Sources not linked above:

http://blog.arborday.org/drought-tolerant-trees-in-hot-summer-months/

http://www.treeutah.org/articles_droughttolerant.htm

Sunday, June 8, 2014

How the Waterboxx Reduces Stress on the Plant

Land and home demand (and therefore price) on the coasts of the United States is generally higher than prices in the interior of the country. Partly this is due to the desire to be near the ocean for recreation, but mostly this is due to the more temperate climate on the coast.  Since water warms and cools much slower than air, coastal areas have much less variation in their temperature and humidity in their air.  This is desirable to people.

For example, Seattle, Washington at 47 degrees North latitude has a record low temperature of 11 degrees Fahrenheit and a record high of 96 degrees Fahrenheit.  Great Falls, Montana is also at 47 degrees North latitude but far away from the moderating influence of the ocean.  The record low temperature for Great Falls is -49 degrees Fahrenheit, while the record high is 107 degrees.  The recorded possible range for Seattle's temperature is 85 degrees Fahrenheit, while for Great Falls it is nearly twice that at 154 degrees Fahrenheit.  This is all due to the amazing ability of water to resist changes in temperature.  Due to its stable climate Seattle is known as a gardener's paradise, while Montana is famously harsh and difficult for agriculture.

Wouldn't it be wonderful for gardeners and tree planters if this ocean effect of moderating temperature could be captured on a much smaller scale when growing plants?  Then, plants wouldn't have to endure the huge stresses associated with rapid and severe swings in temperature.  Luckily, such a technology has been invented - and it is called the Groasis Waterboxx.

The Groasis Waterboxx is a self refilling water battery, storing water gathered from rain and dew in a reservoir, a type of doughnut with a central opening.  In this central opening the plant (tree or fruit or vegetable plant) is planted.  The plants roots slowly receive this water and it is replenished.  While the plant grows inside the Waterboxx, it is protected from rapid swings in temperature that would affect all plants outside the Waterboxx.  The results of temperature measurements both within and outside the Waterboxx are recorded in the video from Groasis below.



This decrease in temperature swings and decrease in overall temperature is also evident in the infrared images below.  Warmer areas are evident in brighter colors, while cooler are darker.  The Waterboxx does an excellent job cooling the soil immediately beneath it, decreasing stress of the plant.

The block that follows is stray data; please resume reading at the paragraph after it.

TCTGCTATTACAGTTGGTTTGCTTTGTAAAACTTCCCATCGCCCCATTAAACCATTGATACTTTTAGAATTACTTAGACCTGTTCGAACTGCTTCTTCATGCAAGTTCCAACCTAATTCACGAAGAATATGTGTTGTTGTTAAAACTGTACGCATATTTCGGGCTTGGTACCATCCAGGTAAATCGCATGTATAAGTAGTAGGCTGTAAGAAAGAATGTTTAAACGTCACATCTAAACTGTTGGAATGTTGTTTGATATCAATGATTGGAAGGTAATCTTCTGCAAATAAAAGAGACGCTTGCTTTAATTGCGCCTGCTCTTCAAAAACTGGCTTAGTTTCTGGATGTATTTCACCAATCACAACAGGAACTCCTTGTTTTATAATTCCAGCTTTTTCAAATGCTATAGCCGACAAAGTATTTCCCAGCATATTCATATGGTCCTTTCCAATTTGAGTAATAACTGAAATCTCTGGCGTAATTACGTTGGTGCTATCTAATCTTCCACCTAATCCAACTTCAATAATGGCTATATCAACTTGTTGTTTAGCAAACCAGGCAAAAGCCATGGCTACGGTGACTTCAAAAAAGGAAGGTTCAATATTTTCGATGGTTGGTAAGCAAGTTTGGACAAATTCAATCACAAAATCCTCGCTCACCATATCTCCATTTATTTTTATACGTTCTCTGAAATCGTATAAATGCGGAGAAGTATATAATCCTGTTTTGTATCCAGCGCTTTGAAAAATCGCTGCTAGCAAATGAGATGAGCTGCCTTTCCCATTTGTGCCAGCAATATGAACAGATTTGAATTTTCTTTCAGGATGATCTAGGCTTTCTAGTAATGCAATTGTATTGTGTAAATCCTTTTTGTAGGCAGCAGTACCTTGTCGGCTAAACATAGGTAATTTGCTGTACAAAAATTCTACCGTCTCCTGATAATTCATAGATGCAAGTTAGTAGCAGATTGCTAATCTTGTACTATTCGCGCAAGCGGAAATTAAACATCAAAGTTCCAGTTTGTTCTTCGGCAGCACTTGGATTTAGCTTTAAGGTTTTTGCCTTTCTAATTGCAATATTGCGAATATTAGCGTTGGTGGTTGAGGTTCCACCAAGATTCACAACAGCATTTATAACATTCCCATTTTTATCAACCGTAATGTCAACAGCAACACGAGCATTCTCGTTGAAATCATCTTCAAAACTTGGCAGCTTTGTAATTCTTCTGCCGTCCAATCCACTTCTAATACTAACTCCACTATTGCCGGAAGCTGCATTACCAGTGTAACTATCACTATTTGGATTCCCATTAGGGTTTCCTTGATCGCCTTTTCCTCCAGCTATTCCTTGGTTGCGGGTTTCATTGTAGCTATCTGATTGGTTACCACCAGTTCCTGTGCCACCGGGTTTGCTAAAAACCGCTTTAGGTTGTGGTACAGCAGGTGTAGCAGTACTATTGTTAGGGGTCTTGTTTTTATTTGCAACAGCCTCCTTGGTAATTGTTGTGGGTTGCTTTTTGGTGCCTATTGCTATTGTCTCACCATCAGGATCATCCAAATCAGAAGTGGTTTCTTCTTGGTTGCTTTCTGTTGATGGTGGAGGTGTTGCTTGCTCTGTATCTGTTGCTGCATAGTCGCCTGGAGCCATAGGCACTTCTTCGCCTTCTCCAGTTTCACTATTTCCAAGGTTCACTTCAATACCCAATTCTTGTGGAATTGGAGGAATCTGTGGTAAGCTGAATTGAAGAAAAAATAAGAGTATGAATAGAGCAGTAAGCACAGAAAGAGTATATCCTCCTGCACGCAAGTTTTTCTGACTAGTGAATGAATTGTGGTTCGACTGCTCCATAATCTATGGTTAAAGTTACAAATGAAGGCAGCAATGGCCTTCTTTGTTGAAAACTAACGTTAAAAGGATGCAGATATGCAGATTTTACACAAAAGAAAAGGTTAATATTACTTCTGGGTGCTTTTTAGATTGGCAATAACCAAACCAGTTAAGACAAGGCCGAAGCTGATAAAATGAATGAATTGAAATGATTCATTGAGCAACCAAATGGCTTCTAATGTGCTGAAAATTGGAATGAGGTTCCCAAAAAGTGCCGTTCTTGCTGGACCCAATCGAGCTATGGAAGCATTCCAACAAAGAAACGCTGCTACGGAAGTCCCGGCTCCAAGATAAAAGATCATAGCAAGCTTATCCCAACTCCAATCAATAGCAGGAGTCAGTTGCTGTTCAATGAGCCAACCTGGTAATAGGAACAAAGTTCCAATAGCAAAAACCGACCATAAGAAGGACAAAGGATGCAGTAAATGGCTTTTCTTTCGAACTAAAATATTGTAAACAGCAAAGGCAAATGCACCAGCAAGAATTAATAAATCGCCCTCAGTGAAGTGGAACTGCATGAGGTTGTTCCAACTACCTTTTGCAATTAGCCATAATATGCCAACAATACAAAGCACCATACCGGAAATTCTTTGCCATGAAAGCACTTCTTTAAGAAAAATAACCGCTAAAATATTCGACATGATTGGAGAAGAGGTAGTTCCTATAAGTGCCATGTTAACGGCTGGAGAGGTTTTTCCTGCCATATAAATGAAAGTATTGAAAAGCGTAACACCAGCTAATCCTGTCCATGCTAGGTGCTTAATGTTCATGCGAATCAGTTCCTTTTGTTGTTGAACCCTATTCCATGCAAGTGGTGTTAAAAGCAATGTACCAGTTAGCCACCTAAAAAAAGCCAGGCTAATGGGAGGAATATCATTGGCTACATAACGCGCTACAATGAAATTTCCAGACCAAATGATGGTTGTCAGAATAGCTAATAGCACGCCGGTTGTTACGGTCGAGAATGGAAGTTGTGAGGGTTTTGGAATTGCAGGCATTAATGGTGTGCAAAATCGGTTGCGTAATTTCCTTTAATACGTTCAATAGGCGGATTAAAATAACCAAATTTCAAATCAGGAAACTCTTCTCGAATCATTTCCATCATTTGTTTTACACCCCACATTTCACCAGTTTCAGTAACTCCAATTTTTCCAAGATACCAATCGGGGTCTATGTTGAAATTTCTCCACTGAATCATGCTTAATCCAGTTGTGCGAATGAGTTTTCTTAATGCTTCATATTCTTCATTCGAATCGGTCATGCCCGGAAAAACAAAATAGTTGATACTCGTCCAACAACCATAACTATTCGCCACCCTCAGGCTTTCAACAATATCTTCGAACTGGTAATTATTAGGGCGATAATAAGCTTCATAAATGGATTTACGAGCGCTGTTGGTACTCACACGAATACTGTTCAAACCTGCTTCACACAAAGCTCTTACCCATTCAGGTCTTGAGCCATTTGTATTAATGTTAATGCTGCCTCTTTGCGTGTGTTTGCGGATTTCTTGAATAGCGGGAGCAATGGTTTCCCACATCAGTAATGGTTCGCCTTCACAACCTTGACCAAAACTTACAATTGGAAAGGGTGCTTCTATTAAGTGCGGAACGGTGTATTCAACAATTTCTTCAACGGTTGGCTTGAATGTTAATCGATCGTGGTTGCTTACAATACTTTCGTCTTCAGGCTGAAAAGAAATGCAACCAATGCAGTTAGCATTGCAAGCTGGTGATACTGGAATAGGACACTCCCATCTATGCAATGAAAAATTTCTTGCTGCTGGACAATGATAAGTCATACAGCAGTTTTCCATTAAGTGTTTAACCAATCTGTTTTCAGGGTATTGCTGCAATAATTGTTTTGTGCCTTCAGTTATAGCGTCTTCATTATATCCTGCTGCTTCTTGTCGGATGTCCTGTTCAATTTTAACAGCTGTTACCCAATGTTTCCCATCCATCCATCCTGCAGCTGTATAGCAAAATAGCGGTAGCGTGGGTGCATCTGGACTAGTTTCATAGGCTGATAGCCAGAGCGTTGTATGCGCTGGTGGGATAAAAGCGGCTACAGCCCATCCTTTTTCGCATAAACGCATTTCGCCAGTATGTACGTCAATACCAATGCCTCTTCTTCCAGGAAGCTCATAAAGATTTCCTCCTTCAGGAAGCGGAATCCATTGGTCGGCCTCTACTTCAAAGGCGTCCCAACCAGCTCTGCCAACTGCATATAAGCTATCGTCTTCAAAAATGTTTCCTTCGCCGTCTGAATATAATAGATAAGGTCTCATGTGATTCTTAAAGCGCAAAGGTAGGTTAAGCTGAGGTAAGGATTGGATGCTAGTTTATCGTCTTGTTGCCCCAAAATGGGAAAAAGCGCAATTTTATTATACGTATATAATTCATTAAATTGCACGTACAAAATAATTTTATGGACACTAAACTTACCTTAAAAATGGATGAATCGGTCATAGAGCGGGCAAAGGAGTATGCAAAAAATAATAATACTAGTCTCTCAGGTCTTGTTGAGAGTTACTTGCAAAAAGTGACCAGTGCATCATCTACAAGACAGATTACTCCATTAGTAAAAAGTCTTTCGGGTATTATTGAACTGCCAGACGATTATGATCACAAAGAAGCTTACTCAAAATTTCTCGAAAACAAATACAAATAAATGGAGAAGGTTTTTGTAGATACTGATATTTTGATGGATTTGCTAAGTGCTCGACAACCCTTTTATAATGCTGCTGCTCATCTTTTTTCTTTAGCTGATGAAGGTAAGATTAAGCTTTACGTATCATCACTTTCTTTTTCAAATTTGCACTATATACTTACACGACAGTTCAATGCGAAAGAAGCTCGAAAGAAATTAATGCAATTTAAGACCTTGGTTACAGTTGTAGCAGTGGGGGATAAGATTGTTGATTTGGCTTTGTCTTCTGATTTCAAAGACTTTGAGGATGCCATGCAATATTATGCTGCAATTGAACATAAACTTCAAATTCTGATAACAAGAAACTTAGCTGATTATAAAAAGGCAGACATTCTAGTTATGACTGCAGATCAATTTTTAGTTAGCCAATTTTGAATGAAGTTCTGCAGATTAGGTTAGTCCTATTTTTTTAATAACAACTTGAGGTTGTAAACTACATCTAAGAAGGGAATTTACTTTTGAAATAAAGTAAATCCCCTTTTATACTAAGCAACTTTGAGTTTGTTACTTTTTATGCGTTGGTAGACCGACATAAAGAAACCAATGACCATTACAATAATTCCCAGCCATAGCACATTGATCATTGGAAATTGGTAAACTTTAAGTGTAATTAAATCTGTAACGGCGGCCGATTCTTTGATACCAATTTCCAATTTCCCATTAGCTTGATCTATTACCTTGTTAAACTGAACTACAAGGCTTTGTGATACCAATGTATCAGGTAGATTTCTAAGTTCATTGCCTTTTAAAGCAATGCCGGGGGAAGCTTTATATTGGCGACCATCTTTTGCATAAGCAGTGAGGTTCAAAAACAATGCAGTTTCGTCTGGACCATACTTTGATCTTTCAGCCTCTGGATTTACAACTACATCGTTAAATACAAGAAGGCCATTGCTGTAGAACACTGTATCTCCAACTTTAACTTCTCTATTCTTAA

From Groasis and Thermolab Investigation: Read Full Report Here



As you can see, the Waterboxx will lead to less temperature stress on the plant.  Also noted is the decreased change in humidity.  This, in combination with the consistent delivery of water to the roots of the plant, allows the plant to grow significantly faster.  In fact, the Waterboxx has allowed the author to establish two Sequoias in Indiana when all Sequoias previously planted had died due to winter cold or summer drought and heat.

The Groasis Waterboxx is literally a world changing invention, used all around the world.  It is now available in the United States from Dew Harvest.  Be the first in your area to begin growing plants with the Groasis Waterboxx.  Buy the Waterboxx here. We would love to hear your comments below - to leave one, please click on "Comments".


Thursday, June 5, 2014

Conserving Water with the Groasis Waterboxx

Fresh potable water is becoming increasingly scare in the United States, prompting many to find ways to conserve water.  The reasons for this scarcity are many, but chief among them are depletion of aquifers, growth in the number and physical size of houses and yards, drought, and waste.

Depletion of aquifers is a profoundly under reported and unrecognized threat to our future well being.  The Ogallala Aquifer, the giant water table underlying much of the Great Plains, has decreased 300 feet in some areas, and gone completely dry in others.  Once empty, it is estimated that it will take 100,000 years for rainfall to refill.  Water pumped from this aquifer is used in central pivot irrigation over large swaths of the western and southern Great Plains, like the area seen here outside Garden City, Kansas.